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Robert McCabe

Obituary

Robert E. McCabe Jr.

1925-2013 LONDONDERRY It was the summer of 1979 when the call came in to Dr. Robert E. McCabe Jr., founder and director of the kidney recovery program at St. Luke's Hospital in New York City: A 14-year-old girl from Norfolk, Virginia, had died in a car accident. Could he find a recipient for one of her kidneys? So began a 50-hour international match-hunting marathon that made the front page of the New York Times and wound up with a finish line in Moscow and the promise of a new life for a 36-year-old Russian man. That was just one of the highlights of the long and productive career of Dr. McCabe who died peacefully at his home in Londonderry, Vermont, surrounded by his children on Thursday, Aug. 29. He was 88 and had battled cancer for 10 months after losing is wife of 58 years, Katherine Robinson McCabe, to a similar disease last October. Throughout his illness, he never lost his sense of humor, joking with a team of wonderful care-givers even through the grimmest moments. That same spirit carried him through the grinding years of medical school to Germany, where he served as an Army surgeon from 1955 to 1957, and finally to New York City, where he began his pioneering work with clinical kidney transplantation and the development of kidney preservation through machine perfusion. The American Society of Transplant Surgeons, a 2,000-strong group of which he was a charter member, notes on its website that "his efforts to expand organ preservation ultimately led to the development of more widespread organ sharing and technical advances in pump perfusion of kidneys"--another way of saying that Dr. McCabe was driven to do all that he could to advance his field knowing well that each step forward meant more lives saved. No challenge was too daunting. A photo from a 1971 story in New York's Daily News captured Dr. McCabe dashing beneath the blades of a just-landed chopper, cradling in his arms a white box with its precious cargo--a pair of kidneys ready for transplantation. But the police car waiting to rush him to the hospital with the organs had parked on a patch of soggy earth by the side of the road, its rear wheels stuck deep in the mud. Dressed in his suit and tie, with invaluable minutes ticking by, Dr. McCabe got behind that car, leaned into the bumper, and pushed with every muscle he had. The paper caught that image, too--and put it on the front page. His commitment to his work was absolute. Demanding of himself, he expected no less from those with whom he collaborated. "I always told our residents that half your patients get sick with complications at night or on weekends. So if you really want to learn something, you've got to be there more than eight hours a day," Dr. McCabe once told an interviewer. "There was no such thing as an eight-hour day in those days, and no such thing as a five-day week either." At a patient's bedside, that drive translated into an uncommon gentleness, a trait much-loved among the countless people Dr. McCabe cared for over the years. Despite the intense demands of his career, Dr. McCabe was, beyond anything else, a deeply devoted and loving family man. He found time--always--for his wife and children. In the winter months, he would often rise at 4 a.m. on Sundays, load the car with ski gear for everyone and barrel north through the dark--five sleepy kids in tow--for a full day of skiing in Vermont, only to turn around and drive home again to be ready for work the next morning. A native of West Virginia and its rugged hills, he loved the hills of Vermont even more, and when the moment came he retired to one with the most provocative of names: Hell's Peak. For Dr. McCabe, the steep and winding road up to the home he built there with Kathy was like a joy ride to heaven. He couldn't have been happier. Gregarious and always grinning with delight when visitors knocked on his door, Dr. McCabe loved people and travel. In his retirement, he roamed the world with his wife, from Beijing to London and countless stops in between. An ardent outdoorsman, he backpacked through Alaska, the Rockies, and the White Mountains with his camera--another love--capturing vistas and close-ups with a keen eye for composition. In the days before digital photography, he could be found in his basement darkroom, pulling from basins of chemicals prints of his adventures and portraits of his family. In 1934, Dr. McCabe got his first pair of skis: two wooden slats without bindings or edges; toe straps held his feet in place. That gift from his father launched a life-long passion: he skied late into his 80's, once surviving an avalanche on Mt. Washington's Tuckerman's Ravine, and later carving cross-country paths with his wife through the woods and fields off Hell's Peak Road. As much as he loved snow, he also loved what spring brought: gardens bursting with the flowers and vegetables he and Kathy nurtured. Tomatoes and dahlias were his specialties, and throughout the late summer vases full of pink, yellow, and red blooms would fill the rooms of their house. Dr. McCabe was born in Charleston, W. Va. on Feb. 20, 1925. A 1948 graduate of Williams College, he earned his medical degree in 1953 from Cornell University Medical College, later becoming a fellow of the American College of Surgeons. Together with his wife, they raised five children in Englewood, N.J., before making the much-anticipated move to Londonderry. There, Dr. McCabe threw himself into community activities, becoming president of the Londonderry Arts and Historical Society and serving as chairman of the board of directors for the Mountain Valley Medical Clinic. He leaves his children and their spouses: Elsie McCabe Smith and Bill Smith of Bondville, Vt.; Coco McCabe and Doug Stewart of Ipswich, Mass.; Robert Emmet McCabe III and Sue McCray of Delmar, N.Y; Rue McCabe Sherwood and George Sherwood of Ipswich, Mass.; Kay McCabe and Rod Griffin of of Norwich; nine grandchildren, and many nieces and nephews. He is also survived by brother-in-law, Powell Robinson Jr. of Marshfield, Mass.; and brother- and sister-in-law, Charles and Cynthia Robinson of Mendham, N.J. He was predeceased by his brother, Brooks F. McCabe of Charleston, W.Va., and his sister, Caroline M. Harris of Rye, N.Y. Dr. McCabe's family will hold a celebration of his life on Saturday, Sept. 28, at 4 p.m. at the Second Congregational church, 2051 Main St., Londonderry, Vt. In lieu of flowers, donations in his memory can be made to the Londonderry Arts and Historical Society at PO Box 366, Londonderry, Vt., 05148.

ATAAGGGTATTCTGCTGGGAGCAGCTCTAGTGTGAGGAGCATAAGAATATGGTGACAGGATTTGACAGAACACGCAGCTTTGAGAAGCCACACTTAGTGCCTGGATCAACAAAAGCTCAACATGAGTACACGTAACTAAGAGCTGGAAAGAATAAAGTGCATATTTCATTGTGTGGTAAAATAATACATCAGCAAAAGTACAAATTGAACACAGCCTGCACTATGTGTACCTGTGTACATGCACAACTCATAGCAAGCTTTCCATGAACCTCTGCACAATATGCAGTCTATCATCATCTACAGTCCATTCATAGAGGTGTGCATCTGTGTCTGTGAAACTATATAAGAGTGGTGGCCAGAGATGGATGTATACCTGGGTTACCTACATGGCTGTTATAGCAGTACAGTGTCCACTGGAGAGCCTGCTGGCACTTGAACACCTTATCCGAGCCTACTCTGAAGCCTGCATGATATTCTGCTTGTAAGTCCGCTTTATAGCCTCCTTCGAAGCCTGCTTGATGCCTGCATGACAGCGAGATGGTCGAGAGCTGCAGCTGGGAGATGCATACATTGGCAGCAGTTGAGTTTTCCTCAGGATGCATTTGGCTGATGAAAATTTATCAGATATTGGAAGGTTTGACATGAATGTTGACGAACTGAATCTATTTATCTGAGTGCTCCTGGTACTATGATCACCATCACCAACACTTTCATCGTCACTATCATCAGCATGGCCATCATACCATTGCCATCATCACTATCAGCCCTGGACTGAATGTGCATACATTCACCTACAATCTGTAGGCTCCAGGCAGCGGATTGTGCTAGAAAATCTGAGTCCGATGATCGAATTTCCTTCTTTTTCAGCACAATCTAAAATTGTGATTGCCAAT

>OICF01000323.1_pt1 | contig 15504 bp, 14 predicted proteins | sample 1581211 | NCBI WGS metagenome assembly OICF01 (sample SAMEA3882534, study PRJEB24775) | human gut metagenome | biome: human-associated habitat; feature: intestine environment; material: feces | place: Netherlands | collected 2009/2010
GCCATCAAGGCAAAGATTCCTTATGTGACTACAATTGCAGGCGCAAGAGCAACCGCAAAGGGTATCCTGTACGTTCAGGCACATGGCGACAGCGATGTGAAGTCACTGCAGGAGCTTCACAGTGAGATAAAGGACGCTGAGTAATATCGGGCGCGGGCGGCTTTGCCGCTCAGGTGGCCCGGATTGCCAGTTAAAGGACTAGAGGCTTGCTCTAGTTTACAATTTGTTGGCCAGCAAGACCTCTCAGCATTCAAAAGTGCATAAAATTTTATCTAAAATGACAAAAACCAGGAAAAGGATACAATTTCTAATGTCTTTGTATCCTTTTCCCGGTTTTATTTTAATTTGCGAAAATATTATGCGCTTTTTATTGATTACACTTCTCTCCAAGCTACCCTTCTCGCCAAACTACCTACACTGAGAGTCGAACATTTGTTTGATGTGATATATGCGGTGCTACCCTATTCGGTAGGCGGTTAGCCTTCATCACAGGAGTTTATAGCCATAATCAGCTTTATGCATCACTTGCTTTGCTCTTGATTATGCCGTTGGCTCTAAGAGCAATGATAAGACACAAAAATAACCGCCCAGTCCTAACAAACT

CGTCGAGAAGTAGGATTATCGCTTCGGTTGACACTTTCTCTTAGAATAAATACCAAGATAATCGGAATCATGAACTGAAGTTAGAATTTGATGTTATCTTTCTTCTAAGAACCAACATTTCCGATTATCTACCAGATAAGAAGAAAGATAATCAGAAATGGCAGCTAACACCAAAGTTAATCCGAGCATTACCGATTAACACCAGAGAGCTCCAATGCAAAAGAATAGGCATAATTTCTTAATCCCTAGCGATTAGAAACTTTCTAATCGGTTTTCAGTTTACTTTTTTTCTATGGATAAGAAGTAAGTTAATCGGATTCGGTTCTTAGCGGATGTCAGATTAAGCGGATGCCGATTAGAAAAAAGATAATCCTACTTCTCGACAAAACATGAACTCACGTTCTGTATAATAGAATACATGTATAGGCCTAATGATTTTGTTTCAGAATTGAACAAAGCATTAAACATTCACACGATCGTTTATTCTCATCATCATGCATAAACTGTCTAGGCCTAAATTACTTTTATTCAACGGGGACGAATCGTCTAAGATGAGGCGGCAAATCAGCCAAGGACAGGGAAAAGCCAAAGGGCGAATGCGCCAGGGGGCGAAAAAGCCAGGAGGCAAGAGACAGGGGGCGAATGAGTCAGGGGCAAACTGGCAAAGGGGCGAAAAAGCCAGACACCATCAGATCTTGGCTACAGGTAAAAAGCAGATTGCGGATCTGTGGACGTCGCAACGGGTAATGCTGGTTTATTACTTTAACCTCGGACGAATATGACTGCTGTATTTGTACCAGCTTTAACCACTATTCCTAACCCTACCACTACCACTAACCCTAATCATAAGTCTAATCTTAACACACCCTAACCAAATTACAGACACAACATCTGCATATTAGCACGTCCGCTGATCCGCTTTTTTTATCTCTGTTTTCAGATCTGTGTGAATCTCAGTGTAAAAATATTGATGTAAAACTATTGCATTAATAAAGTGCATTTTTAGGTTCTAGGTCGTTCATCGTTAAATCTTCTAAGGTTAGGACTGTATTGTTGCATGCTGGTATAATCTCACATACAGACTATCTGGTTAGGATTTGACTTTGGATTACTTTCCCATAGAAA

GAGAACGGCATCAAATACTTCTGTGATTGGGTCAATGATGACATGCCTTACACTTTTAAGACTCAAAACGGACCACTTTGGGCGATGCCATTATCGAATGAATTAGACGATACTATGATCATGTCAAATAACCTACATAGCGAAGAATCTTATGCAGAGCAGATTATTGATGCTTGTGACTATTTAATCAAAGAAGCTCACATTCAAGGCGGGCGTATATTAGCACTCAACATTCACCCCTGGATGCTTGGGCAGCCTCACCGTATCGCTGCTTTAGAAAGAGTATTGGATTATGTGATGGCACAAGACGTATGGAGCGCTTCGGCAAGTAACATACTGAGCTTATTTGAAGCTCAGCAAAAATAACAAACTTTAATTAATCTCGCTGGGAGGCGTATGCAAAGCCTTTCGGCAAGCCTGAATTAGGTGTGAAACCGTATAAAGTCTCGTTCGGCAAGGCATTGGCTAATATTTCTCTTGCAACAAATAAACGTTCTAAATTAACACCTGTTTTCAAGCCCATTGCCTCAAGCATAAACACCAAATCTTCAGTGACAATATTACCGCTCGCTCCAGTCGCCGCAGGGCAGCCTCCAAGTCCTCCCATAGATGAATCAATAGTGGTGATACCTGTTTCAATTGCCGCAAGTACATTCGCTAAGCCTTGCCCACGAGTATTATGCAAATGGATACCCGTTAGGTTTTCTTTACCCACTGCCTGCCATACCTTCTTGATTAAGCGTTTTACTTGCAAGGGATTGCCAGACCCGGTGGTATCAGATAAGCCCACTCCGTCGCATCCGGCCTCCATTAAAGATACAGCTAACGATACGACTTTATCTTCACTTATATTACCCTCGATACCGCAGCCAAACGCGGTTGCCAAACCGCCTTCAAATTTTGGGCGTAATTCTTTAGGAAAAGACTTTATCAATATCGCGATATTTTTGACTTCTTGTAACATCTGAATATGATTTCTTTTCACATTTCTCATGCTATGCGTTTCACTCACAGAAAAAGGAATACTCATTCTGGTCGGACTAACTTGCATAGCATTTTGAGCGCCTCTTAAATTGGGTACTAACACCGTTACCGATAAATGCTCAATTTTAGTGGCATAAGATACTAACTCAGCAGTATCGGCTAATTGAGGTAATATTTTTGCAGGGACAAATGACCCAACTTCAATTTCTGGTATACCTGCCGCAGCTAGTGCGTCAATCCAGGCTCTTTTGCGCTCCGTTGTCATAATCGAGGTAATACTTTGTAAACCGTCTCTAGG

Published in The Manchester Journal from Sept. 20 to Oct. 11, 2013